Tuesday, April 3, 2007

News: 20 Students Arrested in Anti-War Protest

New School Students Protest Military Recruitment

Sam Lewis
About fifty students held a campus walkout on March 12th to commemorate four years of war in Iraq, then staged a sit-in at a military recruitment center.

By Hannah Rappleye & Peter Holslin

Twenty members of Students for a Democratic Society at The New School and Pace University were hauled to jail in police trucks on March 12 after besieging a military recruitment center on Chambers Street, blockading the door, and refusing to leave.

The protest stemmed from an SDS-sponsored “Campus Walkout” at The New School, which marked the fourth anniversary of the Iraq War. About 50 New School students gathered in front of the New School building on 65 5th Avenue at 10:30 a.m. to protest. Students waved signs
and chanted, passed around a bullhorn and made speeches denouncing the war on the steps of the building.

“We as the New School can say we don’t want this war anymore,” shouted Lang junior and SDS member Lucas Hartstone-Rose. He said U.S. citizens must pressure Congress to use the “power of the purse-string” to cease funding the war.

Sam Lewis
SDS Members inside Chambers St. recruiting center.

After half an hour, students announced they would invade a recruiting center and headed down 5th Avenue, through Washington Square Park and into Chinatown. Lang freshman Kyle Jacques played drums on a garbage can as the group chanted, "It's bullshit, get off it, this war is for profit!"

Minutes before reaching the recruitment center, New School students met a group of SDS members from Pace University. The two groups merged and rushed through the doors of the recruitment center. About 100 students remained outside, shouting anti-war slogans and songs.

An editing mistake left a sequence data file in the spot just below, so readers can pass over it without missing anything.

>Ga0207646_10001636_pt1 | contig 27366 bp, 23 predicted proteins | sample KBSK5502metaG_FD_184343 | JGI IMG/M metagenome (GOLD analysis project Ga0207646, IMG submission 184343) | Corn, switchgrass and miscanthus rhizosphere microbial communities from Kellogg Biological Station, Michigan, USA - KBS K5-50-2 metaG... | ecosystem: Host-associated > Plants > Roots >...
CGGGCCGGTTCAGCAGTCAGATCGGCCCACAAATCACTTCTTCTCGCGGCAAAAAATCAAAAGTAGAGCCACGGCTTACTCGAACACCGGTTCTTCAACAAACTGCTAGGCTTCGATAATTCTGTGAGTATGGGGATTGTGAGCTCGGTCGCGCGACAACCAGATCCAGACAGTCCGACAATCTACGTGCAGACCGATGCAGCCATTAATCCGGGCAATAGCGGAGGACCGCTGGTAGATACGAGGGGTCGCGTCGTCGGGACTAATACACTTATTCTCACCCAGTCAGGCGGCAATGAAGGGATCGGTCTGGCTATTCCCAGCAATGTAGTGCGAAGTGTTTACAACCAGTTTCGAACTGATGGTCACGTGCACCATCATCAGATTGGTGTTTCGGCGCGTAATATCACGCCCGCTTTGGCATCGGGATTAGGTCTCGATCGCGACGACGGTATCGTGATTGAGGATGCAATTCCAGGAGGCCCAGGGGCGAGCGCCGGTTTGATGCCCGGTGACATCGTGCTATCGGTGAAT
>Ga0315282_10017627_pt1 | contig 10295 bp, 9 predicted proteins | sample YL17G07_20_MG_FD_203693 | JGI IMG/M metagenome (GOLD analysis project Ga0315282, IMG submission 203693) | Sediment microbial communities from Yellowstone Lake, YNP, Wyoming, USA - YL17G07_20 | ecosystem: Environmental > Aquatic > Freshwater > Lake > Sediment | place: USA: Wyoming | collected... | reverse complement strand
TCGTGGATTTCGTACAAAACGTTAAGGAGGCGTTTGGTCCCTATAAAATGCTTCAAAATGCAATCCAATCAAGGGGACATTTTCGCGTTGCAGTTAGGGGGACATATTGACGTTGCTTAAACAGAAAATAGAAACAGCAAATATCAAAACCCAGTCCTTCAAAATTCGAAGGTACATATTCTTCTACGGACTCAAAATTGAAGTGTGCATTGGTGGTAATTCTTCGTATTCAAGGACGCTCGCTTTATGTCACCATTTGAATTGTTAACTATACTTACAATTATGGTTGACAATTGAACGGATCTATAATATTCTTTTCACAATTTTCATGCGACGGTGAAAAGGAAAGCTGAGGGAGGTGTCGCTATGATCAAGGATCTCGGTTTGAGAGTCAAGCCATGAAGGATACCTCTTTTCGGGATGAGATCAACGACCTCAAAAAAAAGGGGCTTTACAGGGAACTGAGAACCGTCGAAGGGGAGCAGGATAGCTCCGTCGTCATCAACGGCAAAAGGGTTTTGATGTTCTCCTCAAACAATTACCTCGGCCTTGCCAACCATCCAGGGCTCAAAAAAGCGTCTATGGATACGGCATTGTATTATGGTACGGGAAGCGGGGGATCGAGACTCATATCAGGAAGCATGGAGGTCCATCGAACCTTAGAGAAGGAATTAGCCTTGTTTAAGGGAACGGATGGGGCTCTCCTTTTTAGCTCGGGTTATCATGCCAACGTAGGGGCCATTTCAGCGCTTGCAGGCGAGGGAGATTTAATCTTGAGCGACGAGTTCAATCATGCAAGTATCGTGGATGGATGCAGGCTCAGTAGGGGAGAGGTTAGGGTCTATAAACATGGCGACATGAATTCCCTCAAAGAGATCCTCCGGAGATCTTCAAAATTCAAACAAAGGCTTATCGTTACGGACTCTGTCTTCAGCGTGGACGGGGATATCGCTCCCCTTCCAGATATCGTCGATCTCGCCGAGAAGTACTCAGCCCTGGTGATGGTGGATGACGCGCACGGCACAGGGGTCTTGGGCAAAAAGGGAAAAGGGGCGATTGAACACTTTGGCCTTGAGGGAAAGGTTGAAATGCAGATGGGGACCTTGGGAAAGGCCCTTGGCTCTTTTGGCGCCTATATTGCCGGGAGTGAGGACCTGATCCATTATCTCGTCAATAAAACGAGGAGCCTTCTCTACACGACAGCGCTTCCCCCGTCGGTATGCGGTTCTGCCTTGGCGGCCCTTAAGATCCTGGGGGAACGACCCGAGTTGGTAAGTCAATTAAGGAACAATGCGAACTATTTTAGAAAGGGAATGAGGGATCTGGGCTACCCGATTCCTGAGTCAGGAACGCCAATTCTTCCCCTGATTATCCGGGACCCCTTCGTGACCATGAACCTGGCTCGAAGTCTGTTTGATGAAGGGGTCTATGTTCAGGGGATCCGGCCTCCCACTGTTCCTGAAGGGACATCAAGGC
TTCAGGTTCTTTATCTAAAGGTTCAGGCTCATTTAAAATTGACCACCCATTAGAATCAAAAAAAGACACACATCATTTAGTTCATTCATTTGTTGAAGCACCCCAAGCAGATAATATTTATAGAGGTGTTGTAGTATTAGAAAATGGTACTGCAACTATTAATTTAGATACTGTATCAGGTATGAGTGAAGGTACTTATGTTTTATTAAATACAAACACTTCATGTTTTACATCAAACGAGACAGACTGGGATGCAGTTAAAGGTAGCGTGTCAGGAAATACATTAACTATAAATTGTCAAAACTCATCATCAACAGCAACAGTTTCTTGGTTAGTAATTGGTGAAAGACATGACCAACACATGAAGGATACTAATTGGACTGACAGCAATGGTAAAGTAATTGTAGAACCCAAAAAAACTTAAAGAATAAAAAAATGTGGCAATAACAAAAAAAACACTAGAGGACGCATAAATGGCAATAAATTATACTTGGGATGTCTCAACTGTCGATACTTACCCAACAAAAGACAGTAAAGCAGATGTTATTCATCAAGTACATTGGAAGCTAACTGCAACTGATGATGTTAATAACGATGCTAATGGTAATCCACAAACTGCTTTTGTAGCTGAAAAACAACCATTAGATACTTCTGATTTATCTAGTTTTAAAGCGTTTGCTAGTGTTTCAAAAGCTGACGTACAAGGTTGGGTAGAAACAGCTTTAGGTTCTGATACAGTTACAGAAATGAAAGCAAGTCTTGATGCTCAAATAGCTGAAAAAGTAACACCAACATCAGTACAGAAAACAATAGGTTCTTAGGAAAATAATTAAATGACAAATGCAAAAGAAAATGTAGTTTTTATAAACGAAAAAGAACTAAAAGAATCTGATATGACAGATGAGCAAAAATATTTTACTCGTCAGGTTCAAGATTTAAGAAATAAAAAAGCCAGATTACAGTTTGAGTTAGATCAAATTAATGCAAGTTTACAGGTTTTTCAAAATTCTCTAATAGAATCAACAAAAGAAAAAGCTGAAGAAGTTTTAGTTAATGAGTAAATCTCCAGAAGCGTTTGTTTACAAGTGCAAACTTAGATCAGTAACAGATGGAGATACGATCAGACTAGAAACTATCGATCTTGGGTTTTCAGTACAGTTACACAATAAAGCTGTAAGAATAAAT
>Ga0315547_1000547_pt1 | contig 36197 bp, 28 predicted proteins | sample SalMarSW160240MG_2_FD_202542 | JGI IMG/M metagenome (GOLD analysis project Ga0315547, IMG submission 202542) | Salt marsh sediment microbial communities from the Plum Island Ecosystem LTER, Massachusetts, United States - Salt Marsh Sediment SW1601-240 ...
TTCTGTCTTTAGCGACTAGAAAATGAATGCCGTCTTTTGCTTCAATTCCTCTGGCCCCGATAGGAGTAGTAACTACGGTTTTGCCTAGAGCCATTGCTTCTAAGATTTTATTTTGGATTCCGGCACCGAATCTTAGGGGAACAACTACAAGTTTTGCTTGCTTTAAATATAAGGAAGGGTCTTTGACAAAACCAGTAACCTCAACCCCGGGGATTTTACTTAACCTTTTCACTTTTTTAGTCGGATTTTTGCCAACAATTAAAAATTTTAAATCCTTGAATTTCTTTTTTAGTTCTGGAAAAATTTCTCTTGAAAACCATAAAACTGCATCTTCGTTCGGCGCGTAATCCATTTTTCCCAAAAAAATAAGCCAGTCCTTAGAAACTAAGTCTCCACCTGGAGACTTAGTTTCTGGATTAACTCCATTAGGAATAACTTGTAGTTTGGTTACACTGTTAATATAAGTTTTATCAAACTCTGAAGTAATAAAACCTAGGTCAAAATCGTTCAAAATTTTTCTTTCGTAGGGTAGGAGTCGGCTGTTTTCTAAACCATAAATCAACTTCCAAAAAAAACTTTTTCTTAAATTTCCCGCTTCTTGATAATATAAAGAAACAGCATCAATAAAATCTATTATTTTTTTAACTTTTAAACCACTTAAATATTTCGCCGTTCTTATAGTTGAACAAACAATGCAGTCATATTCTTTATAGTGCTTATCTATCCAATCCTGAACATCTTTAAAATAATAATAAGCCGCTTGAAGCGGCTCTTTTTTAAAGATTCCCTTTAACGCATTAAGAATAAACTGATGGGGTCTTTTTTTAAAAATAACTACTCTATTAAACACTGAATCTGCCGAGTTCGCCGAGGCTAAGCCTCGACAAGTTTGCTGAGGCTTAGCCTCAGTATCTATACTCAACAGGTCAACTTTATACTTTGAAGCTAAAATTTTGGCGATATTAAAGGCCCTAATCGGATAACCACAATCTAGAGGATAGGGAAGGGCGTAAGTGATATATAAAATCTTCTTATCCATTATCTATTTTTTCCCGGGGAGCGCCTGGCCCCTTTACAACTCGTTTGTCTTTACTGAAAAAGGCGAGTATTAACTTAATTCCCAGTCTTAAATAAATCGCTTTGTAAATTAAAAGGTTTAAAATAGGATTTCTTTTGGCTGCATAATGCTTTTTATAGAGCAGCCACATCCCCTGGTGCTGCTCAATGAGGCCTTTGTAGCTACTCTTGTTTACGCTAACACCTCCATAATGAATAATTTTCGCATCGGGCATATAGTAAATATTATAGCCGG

As military recruiters slammed and locked their doors inside the center, students gathered “Go Army” recruitment pamphlets and threw them onto the street, then dragged a large pamphlet rack over to the entrance of the center.

Once the door was blocked, the students sat down in the narrow hallway, locked arms and announced they would not leave until the war was over.

Soon, 40 New York police officers arrived at the scene. Officers kicked in the flyer display the students had set up and sealed all entrances to the office. They deliberated for around 40 minutes while the students remained inside.

After the standoff, a marine in fatigues entered the office and said that any students who left voluntarily would not be arrested. One protestor who had just arrived from Florida and an Inprint reporter left.

Police videotaped the event and a plainclothes officer took photographs of the students. Most of the students turned their heads or covered their faces with posters while being photographed.

When asked why police were videotaping the protest, Sergeant Ceccarelli, an NYPD officer who declined to give his first name, said “There is no way in hell I’m going to tell you that.”

NYPD officials declined to comment.

The students were searched and photographed before being put into two police trucks and transported to the detention facility at 100 Centre Street in Manhattan. They were held for about 25 hours and charged with 3rd degree criminal trespassing. Their sentencing date is May 23.

SDS members said they are satisfied with the outcome of the protest.

“I would do it again,” said Lang sophomore Diane Taha.

Matt Bathlei, a junior at Lang who is not an SDS member, wasn't planning on attending the event because he was not sure if he agreed with supporting an immediate withdrawal of troops from Iraq. "I'm strongly against the war," he said, but added that "Iraq will just descend into more turmoil” if the United States withdraws troops.

However, Bathlei decided to attend because he wanted to show solidarity with SDS.

"The student body does have a position on the war," he said. "Some action needs to be taken."

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